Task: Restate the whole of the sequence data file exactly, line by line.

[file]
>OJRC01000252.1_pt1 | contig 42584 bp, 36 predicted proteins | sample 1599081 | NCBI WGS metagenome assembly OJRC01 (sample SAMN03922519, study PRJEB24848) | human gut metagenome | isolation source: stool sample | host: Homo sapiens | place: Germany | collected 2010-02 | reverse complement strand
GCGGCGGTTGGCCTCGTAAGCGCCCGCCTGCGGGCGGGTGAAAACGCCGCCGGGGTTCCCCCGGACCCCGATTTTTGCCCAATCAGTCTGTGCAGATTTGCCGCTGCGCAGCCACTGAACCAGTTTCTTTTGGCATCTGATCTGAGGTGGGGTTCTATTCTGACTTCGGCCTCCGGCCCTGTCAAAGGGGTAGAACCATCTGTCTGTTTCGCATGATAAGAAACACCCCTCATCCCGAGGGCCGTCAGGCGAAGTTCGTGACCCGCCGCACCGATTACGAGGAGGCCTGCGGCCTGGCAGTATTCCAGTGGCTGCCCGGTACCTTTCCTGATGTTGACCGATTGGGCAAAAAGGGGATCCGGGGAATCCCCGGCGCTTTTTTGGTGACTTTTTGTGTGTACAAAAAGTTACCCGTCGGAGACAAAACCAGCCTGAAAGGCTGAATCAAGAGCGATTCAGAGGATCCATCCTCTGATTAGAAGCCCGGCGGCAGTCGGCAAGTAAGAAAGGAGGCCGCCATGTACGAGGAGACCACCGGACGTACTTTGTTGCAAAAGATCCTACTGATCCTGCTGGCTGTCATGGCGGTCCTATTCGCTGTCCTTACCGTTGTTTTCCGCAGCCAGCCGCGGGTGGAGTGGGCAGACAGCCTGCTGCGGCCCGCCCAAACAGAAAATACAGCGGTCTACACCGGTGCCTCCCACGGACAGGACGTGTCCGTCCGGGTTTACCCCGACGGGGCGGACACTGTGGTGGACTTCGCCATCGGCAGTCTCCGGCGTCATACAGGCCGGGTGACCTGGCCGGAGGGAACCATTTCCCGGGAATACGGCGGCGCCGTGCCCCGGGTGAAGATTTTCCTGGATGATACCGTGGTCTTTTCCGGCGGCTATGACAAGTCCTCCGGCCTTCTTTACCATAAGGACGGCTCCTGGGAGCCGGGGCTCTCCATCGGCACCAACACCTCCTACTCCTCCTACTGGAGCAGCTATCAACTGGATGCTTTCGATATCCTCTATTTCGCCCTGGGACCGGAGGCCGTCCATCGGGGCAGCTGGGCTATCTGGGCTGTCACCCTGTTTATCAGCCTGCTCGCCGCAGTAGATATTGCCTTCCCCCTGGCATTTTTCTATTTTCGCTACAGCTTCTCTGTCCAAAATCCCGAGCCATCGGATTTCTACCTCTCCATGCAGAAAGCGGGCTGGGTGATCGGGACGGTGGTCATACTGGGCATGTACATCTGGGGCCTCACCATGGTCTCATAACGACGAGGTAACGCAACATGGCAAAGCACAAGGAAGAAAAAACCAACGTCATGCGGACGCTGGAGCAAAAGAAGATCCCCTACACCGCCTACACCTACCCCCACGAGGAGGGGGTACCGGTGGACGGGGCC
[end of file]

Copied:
>OJRC01000252.1_pt1 | contig 42584 bp, 36 predicted proteins | sample 1599081 | NCBI WGS metagenome assembly OJRC01 (sample SAMN03922519, study PRJEB24848) | human gut metagenome | isolation source: stool sample | host: Homo sapiens | place: Germany | collected 2010-02 | reverse complement strand
GCGGCGGTTGGCCTCGTAAGCGCCCGCCTGCGGGCGGGTGAAAACGCCGCCGGGGTTCCCCCGGACCCCGATTTTTGCCCAATCAGTCTGTGCAGATTTGCCGCTGCGCAGCCACTGAACCAGTTTCTTTTGGCATCTGATCTGAGGTGGGGTTCTATTCTGACTTCGGCCTCCGGCCCTGTCAAAGGGGTAGAACCATCTGTCTGTTTCGCATGATAAGAAACACCCCTCATCCCGAGGGCCGTCAGGCGAAGTTCGTGACCCGCCGCACCGATTACGAGGAGGCCTGCGGCCTGGCAGTATTCCAGTGGCTGCCCGGTACCTTTCCTGATGTTGACCGATTGGGCAAAAAGGGGATCCGGGGAATCCCCGGCGCTTTTTTGGTGACTTTTTGTGTGTACAAAAAGTTACCCGTCGGAGACAAAACCAGCCTGAAAGGCTGAATCAAGAGCGATTCAGAGGATCCATCCTCTGATTAGAAGCCCGGCGGCAGTCGGCAAGTAAGAAAGGAGGCCGCCATGTACGAGGAGACCACCGGACGTACTTTGTTGCAAAAGATCCTACTGATCCTGCTGGCTGTCATGGCGGTCCTATTCGCTGTCCTTACCGTTGTTTTCCGCAGCCAGCCGCGGGTGGAGTGGGCAGACAGCCTGCTGCGGCCCGCCCAAACAGAAAATACAGCGGTCTACACCGGTGCCTCCCACGGACAGGACGTGTCCGTCCGGGTTTACCCCGACGGGGCGGACACTGTGGTGGACTTCGCCATCGGCAGTCTCCGGCGTCATACAGGCCGGGTGACCTGGCCGGAGGGAACCATTTCCCGGGAATACGGCGGCGCCGTGCCCCGGGTGAAGATTTTCCTGGATGATACCGTGGTCTTTTCCGGCGGCTATGACAAGTCCTCCGGCCTTCTTTACCATAAGGACGGCTCCTGGGAGCCGGGGCTCTCCATCGGCACCAACACCTCCTACTCCTCCTACTGGAGCAGCTATCAACTGGATGCTTTCGATATCCTCTATTTCGCCCTGGGACCGGAGGCCGTCCATCGGGGCAGCTGGGCTATCTGGGCTGTCACCCTGTTTATCAGCCTGCTCGCCGCAGTAGATATTGCCTTCCCCCTGGCATTTTTCTATTTTCGCTACAGCTTCTCTGTCCAAAATCCCGAGCCATCGGATTTCTACCTCTCCATGCAGAAAGCGGGCTGGGTGATCGGGACGGTGGTCATACTGGGCATGTACATCTGGGGCCTCACCATGGTCTCATAACGACGAGGTAACGCAACATGGCAAAGCACAAGGAAGAAAAAACCAACGTCATGCGGACGCTGGAGCAAAAGAAGATCCCCTACACCGCCTACACCTACCCCCACGAGGAGGGGGTACCGGTGGACGGGGCC